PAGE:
Last Wednesday (30), the Rio de Janeiro Court decided to keep Vasco da Gama’s São Januário Stadium closed to the public. The ban has been questioned by fans of several Rio clubs on social media. Furthermore, the decision was called “racist and elitist” by favela movements.
This is because, on match days, the movement of fans around the stadium is a source of income for residents of three communities in the North zone of Rio de Janeiro. A city hall study calculated that the ban led to a 60% drop in the income of traders who depend on gaming. São Januário has not opened its gates to the public for around 70 days.
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“The absence of fans has led to a decline in revenue and income generation in the communities of Barreira do Vasco, Tuiuti and Arará, a region already impacted by historic job losses due to the withdrawal of industries and transformations in the world of work”, describe.
The Carioca Labor Observatory, from the Municipal Department of Labor and Income, found that 92.8% of people looking for work in the region have a family income of up to 2 minimum wages, which emphasizes economic vulnerability.
The secretariat states that approximately 250 accredited self-employed sellers work inside the stadium, serving the bleachers and social areas. In addition to approximately another 300 informal workers who work in the external area. According to interviewees, on game days, independent salespeople generate up to R$8,000 in revenue.
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“During game week, visiting the stadium to purchase and exchange tickets, as well as general visitation, increases local commerce. Furthermore, the sale of sporting goods such as shirts and flags also experiences a substantial increase whenever there is the holding of games. This dynamic illustrates the interconnection between sporting activities and the promotion of the local economy and is reported by all interviewees”, says the study.
The court closed the São Januário Stadium after a disturbance among fans during the game in which the Rio team was defeated 1-0 by Goiás, in the 11th round of the Brasileirão, on June 22nd. The stadium is allowed to host games without fans.
At the time, the opinion of the judge on duty, Marcelo Rubioli, from the Special Court for Fans and Major Events, caused outrage by associating the location of the stadium, in the favela, with violence and drug trafficking.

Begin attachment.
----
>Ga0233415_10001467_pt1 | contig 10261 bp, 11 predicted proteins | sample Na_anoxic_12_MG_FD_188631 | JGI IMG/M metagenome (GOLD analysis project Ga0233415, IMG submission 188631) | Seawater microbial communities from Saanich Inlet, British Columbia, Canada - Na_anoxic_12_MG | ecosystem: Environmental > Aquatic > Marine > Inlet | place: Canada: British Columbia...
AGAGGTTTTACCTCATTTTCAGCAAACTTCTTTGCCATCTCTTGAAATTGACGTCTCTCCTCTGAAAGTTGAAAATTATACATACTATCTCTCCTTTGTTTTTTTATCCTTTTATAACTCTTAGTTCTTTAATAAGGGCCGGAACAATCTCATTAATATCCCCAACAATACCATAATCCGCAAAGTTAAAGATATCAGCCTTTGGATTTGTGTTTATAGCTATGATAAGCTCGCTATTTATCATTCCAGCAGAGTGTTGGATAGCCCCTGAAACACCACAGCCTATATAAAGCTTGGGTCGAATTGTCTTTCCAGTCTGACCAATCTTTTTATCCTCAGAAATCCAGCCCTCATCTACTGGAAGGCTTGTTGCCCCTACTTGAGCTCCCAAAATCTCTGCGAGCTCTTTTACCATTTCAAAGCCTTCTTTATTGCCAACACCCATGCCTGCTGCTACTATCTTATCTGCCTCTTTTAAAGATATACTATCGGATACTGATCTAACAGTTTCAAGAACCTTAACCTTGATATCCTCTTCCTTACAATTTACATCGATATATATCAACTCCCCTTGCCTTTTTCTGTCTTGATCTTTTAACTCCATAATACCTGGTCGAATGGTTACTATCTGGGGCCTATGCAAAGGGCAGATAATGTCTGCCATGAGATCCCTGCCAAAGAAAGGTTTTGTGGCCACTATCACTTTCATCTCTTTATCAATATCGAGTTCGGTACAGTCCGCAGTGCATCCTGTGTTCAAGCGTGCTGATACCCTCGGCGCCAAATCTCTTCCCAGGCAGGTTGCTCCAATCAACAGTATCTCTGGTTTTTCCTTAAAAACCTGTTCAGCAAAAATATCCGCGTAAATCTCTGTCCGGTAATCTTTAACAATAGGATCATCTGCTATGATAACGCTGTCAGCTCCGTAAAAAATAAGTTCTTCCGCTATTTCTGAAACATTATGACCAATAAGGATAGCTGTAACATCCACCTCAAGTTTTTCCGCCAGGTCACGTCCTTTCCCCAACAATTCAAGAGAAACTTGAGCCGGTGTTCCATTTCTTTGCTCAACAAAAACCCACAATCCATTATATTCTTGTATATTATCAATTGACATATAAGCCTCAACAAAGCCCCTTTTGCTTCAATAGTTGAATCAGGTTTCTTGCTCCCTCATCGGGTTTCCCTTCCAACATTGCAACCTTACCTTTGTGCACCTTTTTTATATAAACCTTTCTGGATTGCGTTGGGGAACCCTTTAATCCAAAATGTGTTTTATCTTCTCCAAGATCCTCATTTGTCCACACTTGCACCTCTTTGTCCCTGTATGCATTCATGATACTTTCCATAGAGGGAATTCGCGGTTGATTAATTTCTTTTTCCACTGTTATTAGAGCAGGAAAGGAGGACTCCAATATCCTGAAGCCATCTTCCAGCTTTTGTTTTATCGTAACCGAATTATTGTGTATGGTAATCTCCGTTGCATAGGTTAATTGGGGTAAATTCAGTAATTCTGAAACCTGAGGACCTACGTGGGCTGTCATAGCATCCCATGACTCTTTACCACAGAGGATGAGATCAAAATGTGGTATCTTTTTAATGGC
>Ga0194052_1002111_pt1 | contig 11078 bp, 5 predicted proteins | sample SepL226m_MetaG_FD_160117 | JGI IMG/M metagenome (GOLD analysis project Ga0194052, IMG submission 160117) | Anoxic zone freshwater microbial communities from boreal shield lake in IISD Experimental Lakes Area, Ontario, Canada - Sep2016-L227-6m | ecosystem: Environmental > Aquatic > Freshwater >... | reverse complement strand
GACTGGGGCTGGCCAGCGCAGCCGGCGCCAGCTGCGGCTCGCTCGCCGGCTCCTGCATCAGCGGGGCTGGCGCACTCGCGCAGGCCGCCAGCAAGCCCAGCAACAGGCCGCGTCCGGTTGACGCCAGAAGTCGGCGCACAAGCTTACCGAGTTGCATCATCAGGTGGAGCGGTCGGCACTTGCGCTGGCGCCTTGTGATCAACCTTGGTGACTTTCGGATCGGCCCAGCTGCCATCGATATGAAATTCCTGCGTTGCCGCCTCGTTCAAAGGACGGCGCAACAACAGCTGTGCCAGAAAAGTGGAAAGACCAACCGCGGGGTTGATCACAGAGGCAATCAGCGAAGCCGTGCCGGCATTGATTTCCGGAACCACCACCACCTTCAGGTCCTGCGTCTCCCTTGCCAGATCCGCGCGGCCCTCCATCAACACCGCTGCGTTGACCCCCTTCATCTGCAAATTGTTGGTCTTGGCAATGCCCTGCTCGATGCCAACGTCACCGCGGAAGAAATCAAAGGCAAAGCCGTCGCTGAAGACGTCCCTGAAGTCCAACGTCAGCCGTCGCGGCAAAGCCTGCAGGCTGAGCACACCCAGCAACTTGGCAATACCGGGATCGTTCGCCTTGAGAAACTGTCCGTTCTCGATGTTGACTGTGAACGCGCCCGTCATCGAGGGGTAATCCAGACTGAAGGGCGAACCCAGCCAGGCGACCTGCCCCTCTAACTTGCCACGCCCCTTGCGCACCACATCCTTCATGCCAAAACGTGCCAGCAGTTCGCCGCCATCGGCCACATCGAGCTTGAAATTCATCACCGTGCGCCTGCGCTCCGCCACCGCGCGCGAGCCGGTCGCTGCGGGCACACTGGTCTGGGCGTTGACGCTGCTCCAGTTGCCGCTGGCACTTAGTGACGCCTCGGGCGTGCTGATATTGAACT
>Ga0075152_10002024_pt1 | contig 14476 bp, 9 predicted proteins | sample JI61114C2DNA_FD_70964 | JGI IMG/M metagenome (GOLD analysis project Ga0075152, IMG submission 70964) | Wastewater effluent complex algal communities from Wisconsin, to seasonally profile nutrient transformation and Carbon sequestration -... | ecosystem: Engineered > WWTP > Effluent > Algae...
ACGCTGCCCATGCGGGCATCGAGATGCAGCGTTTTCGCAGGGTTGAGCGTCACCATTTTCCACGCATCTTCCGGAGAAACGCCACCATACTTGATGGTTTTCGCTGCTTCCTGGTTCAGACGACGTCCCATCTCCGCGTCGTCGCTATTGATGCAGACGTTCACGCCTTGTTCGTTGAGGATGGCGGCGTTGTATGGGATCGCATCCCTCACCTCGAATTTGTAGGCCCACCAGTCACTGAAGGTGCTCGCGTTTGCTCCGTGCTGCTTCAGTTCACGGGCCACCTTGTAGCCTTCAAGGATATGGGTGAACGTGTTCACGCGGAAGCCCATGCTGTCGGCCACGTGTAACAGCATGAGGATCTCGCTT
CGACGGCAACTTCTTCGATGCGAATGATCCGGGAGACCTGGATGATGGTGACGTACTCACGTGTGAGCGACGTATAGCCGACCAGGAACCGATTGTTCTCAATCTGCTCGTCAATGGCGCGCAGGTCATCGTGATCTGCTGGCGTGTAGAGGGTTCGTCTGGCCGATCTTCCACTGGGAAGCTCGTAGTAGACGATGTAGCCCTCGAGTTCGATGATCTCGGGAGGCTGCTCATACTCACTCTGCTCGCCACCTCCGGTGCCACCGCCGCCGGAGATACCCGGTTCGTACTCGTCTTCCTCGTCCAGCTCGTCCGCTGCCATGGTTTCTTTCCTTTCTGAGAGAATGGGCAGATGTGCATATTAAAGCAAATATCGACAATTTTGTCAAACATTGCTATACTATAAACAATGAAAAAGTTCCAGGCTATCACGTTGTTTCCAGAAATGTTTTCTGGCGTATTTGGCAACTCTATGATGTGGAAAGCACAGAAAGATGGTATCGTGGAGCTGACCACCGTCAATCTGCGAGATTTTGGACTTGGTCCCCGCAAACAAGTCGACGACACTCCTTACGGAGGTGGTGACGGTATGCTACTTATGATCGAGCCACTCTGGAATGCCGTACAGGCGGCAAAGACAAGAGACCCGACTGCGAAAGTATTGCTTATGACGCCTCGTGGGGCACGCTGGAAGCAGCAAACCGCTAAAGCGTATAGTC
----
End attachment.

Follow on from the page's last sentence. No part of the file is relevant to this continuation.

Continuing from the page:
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“To contextualize the total lack of operating conditions at the site, starting from the external to the internal area, it can be seen that the entire complex is surrounded by the community of Barreira do Vasco, from where there were commonly gunshots from drug trafficking. of drugs installed there, which creates an atmosphere of insecurity when arriving and leaving the stadium. There are narrow streets, with no escape area, which are always full of fans getting drunk before entering the stadium”, wrote the judge.
Several fans, favela movements and community leaders expressed repudiation of the judge’s words against São Januário and the surrounding favelas. However, the Court of Justice of Rio de Janeiro (TJ-RJ) maintained, by two votes to one, the public ban in São Januário last Wednesday (30).
Vasco da Gama highlighted that the decision is “selective and discriminatory” in a manifesto released this Thursday (31) on social media. The Rio team stated that they will appeal the decision to the Superior Court of Justice (STJ), in Brasília.
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“This ban, based on allegations riddled with prejudice, which point to the location in a popular area, violence and access difficulties as justifications, is selective and discriminatory. In this context, it is ignored that other Serie A club stadiums remain open, despite having faced recent and more serious security problems, including in Rio de Janeiro”, says the text.
Source: BdF Rio de Janeiro
Editing: Clívia Mesquita